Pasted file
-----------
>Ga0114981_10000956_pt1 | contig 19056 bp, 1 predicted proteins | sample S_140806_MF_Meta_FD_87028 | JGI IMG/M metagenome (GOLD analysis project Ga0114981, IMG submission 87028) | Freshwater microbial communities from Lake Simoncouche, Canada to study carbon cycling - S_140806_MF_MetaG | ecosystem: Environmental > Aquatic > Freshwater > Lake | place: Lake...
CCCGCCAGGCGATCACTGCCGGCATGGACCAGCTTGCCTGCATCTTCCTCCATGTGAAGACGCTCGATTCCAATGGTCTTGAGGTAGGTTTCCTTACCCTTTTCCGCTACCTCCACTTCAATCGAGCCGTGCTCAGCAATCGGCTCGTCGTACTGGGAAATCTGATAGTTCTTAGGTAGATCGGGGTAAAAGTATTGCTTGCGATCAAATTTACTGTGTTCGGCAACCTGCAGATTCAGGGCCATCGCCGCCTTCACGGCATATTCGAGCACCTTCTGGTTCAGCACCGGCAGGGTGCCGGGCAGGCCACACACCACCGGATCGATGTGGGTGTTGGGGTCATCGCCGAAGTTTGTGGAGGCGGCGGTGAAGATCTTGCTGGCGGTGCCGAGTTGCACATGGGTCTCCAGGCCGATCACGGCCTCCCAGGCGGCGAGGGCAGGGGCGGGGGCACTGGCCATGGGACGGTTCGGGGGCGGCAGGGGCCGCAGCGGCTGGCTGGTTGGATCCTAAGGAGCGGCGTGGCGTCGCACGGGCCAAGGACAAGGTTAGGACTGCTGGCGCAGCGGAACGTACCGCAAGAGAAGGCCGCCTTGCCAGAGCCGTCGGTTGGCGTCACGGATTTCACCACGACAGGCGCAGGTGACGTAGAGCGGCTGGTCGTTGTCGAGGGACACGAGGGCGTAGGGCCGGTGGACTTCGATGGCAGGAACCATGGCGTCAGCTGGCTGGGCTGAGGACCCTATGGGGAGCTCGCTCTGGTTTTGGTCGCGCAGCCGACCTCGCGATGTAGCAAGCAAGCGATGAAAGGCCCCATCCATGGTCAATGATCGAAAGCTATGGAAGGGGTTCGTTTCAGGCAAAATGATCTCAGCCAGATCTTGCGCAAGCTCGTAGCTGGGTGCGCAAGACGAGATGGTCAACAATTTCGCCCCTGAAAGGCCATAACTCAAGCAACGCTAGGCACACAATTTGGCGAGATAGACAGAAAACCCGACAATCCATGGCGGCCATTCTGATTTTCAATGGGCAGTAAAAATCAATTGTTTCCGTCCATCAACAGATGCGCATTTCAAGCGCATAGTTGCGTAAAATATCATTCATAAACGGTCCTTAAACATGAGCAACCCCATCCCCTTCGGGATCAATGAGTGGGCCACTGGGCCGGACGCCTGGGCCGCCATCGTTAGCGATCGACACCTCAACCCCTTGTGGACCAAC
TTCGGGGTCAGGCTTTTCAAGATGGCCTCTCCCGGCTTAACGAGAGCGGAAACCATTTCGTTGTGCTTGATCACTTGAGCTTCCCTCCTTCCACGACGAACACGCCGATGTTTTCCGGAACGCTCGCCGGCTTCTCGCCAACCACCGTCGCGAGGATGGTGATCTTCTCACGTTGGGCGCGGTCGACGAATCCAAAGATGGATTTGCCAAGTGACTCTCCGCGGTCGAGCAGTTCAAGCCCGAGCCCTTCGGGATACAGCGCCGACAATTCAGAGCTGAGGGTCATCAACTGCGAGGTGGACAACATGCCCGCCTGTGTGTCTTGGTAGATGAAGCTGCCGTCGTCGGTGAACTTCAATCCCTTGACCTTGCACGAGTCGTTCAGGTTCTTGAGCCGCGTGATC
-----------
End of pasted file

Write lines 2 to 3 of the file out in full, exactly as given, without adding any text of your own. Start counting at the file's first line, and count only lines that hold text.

CCCGCCAGGCGATCACTGCCGGCATGGACCAGCTTGCCTGCATCTTCCTCCATGTGAAGACGCTCGATTCCAATGGTCTTGAGGTAGGTTTCCTTACCCTTTTCCGCTACCTCCACTTCAATCGAGCCGTGCTCAGCAATCGGCTCGTCGTACTGGGAAATCTGATAGTTCTTAGGTAGATCGGGGTAAAAGTATTGCTTGCGATCAAATTTACTGTGTTCGGCAACCTGCAGATTCAGGGCCATCGCCGCCTTCACGGCATATTCGAGCACCTTCTGGTTCAGCACCGGCAGGGTGCCGGGCAGGCCACACACCACCGGATCGATGTGGGTGTTGGGGTCATCGCCGAAGTTTGTGGAGGCGGCGGTGAAGATCTTGCTGGCGGTGCCGAGTTGCACATGGGTCTCCAGGCCGATCACGGCCTCCCAGGCGGCGAGGGCAGGGGCGGGGGCACTGGCCATGGGACGGTTCGGGGGCGGCAGGGGCCGCAGCGGCTGGCTGGTTGGATCCTAAGGAGCGGCGTGGCGTCGCACGGGCCAAGGACAAGGTTAGGACTGCTGGCGCAGCGGAACGTACCGCAAGAGAAGGCCGCCTTGCCAGAGCCGTCGGTTGGCGTCACGGATTTCACCACGACAGGCGCAGGTGACGTAGAGCGGCTGGTCGTTGTCGAGGGACACGAGGGCGTAGGGCCGGTGGACTTCGATGGCAGGAACCATGGCGTCAGCTGGCTGGGCTGAGGACCCTATGGGGAGCTCGCTCTGGTTTTGGTCGCGCAGCCGACCTCGCGATGTAGCAAGCAAGCGATGAAAGGCCCCATCCATGGTCAATGATCGAAAGCTATGGAAGGGGTTCGTTTCAGGCAAAATGATCTCAGCCAGATCTTGCGCAAGCTCGTAGCTGGGTGCGCAAGACGAGATGGTCAACAATTTCGCCCCTGAAAGGCCATAACTCAAGCAACGCTAGGCACACAATTTGGCGAGATAGACAGAAAACCCGACAATCCATGGCGGCCATTCTGATTTTCAATGGGCAGTAAAAATCAATTGTTTCCGTCCATCAACAGATGCGCATTTCAAGCGCATAGTTGCGTAAAATATCATTCATAAACGGTCCTTAAACATGAGCAACCCCATCCCCTTCGGGATCAATGAGTGGGCCACTGGGCCGGACGCCTGGGCCGCCATCGTTAGCGATCGACACCTCAACCCCTTGTGGACCAAC
TTCGGGGTCAGGCTTTTCAAGATGGCCTCTCCCGGCTTAACGAGAGCGGAAACCATTTCGTTGTGCTTGATCACTTGAGCTTCCCTCCTTCCACGACGAACACGCCGATGTTTTCCGGAACGCTCGCCGGCTTCTCGCCAACCACCGTCGCGAGGATGGTGATCTTCTCACGTTGGGCGCGGTCGACGAATCCAAAGATGGATTTGCCAAGTGACTCTCCGCGGTCGAGCAGTTCAAGCCCGAGCCCTTCGGGATACAGCGCCGACAATTCAGAGCTGAGGGTCATCAACTGCGAGGTGGACAACATGCCCGCCTGTGTGTCTTGGTAGATGAAGCTGCCGTCGTCGGTGAACTTCAATCCCTTGACCTTGCACGAGTCGTTCAGGTTCTTGAGCCGCGTGATC